- "we hope insights gained from smoothed analysis will lead to new ideas in algorithm design [...] we suggest that it might be possible to solve some problems more efficiently by perturbing their inputs."

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I'm in love with this paper!
### Non-worst-case analysis:
In practice, "we are not interested in all problem instances, but only in those which can actually occur in reality."
"The notion of stability [...] is a concrete way to formalize the notion that the only instances of interest are those for which small perturbation in the data (which may reflect e.g. some measurement errors) do not change the optimal partition of the graph."
This Stable Analysis is different from "Smoothed Analysis" where "one shows that the hard instances form a discrete and isolated subset of the input space".
### Open problems:
**Conjecture:** There exists some constant $\gamma^{*}$ such that $\gamma^{*}$-stable instances can be solved in polynomial time.
**Question:** it is shown that $\gamma$-stable instances, with $\gamma>\sqrt{\Delta n}$, can be solved in polynomial time. Can this be improved (without further assumptions such as a lower bound on the minimum degree)? As $\sqrt{\Delta n}$ is usually large, this may not be useful in practice.
**Question:** How does the algorithm "FindMaxCut" (page 6) perform in practice on real-world instances???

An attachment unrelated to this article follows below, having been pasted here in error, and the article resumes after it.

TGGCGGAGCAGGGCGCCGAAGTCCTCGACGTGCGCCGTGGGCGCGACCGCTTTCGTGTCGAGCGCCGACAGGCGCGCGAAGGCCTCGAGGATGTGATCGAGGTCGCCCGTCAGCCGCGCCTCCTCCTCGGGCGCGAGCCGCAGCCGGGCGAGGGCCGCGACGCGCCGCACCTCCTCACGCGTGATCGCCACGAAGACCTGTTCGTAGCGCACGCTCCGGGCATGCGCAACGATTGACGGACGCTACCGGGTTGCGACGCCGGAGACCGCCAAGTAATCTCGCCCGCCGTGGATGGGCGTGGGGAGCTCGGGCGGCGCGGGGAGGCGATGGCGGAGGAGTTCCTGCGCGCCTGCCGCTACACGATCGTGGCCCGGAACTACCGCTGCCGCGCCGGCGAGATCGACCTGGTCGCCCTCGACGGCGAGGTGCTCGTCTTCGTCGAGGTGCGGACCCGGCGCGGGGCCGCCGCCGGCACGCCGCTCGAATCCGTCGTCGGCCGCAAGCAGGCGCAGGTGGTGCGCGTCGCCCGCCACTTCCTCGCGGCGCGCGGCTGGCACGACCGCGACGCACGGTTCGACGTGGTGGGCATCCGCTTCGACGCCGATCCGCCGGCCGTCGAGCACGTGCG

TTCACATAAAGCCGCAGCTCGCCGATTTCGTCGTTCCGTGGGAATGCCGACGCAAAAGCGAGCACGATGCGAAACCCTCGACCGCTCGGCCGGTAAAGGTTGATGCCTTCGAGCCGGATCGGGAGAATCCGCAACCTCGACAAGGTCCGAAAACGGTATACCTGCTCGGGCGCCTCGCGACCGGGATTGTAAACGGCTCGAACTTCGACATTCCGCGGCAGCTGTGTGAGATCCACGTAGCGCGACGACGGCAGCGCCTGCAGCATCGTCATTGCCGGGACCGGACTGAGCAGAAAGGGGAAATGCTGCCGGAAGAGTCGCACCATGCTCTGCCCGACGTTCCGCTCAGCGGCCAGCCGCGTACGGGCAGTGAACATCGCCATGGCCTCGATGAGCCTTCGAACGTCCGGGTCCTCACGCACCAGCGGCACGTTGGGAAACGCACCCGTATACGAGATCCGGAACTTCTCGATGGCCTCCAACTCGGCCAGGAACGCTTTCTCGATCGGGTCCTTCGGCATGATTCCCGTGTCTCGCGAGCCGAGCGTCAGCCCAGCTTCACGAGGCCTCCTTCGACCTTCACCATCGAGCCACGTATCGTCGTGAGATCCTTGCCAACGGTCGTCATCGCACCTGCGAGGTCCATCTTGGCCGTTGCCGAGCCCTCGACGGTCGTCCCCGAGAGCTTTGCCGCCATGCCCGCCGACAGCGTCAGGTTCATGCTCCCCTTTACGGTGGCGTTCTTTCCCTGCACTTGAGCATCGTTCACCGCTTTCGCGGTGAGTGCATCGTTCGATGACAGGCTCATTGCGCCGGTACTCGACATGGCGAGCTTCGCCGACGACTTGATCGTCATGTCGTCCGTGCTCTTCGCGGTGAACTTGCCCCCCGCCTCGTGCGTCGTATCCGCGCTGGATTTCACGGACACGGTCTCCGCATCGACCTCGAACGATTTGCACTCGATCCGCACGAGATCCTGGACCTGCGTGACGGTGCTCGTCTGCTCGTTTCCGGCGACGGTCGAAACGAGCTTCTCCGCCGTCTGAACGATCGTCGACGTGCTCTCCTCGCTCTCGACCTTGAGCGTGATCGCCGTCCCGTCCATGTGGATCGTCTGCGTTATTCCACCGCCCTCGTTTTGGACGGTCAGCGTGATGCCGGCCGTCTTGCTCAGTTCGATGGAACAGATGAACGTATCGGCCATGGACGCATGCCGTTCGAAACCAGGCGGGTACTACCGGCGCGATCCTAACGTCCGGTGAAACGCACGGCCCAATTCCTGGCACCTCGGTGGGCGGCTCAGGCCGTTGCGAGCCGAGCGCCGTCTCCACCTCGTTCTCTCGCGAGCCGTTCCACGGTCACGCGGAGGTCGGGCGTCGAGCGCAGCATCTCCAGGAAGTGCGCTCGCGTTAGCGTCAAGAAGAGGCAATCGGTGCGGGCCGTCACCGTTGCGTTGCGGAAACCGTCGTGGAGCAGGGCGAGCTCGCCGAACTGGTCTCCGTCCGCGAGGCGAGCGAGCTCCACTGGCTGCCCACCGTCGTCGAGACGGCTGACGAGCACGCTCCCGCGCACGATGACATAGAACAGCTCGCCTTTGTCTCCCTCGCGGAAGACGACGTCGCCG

**Question:** How about the greedy heuristic?: Start from a random cut and do passes on the nodes moving each node to the other side of the cut if the size of the cut increases until convergence. Does it have some guarantee on $\gamma$-stable instances?
### Extended spectral clustering:
"Let D be a diagonal matrix. Think of W + D as the weighted adjacency matrix of a graph, with loops added. Such loops do not change the weight of any cut, so that regardless of what D we choose, a cut is maximal in W iff it is maximal in W + D. Furthermore, it is not hard to see that W is $\gamma$-stable, iff W + D is. Our approach is to first find a “good” D, and then take the spectral partitioning of W + D as the maximal cut. These observations suggest the following question: Is it true that for every $\gamma$-stable instance W with γ large enough there exists a diagonal D for which extended spectral partitioning solves Max-Cut? If so, can such a D be found efficiently? Below we present certain sufficient conditions for these statements."
I did not fully understand what is presented below that paragraph. Let G be a $\gamma$-stable graph, how do I get $D$?
### Goemans-Williamson algorithm:
The approximation guarantee of the Goemans-Williamson algorithm is better on $\gamma$-stable instances than in general.
### Random model:
With high probability, the extended specral clustering leads to the optimal cut on $\gamma$-stable instances generated from a certain random model for $\gamma\geq 1+\Omega(\sqrt{\frac{\log(n)}{n}})$.
### Typos:
- page 3, Proposition 2.1: " A graph G graph"
- page 4: "this follows from Definition 2.1", should be "Proposition 2.1".
- page 5, Definition 2.2: should be "E" instead of "e" in the equation.
- page 5: "which must to be on the" and "of the optional cut" -> "optimal".
- page 8: "we multiply it be a PSD matrix"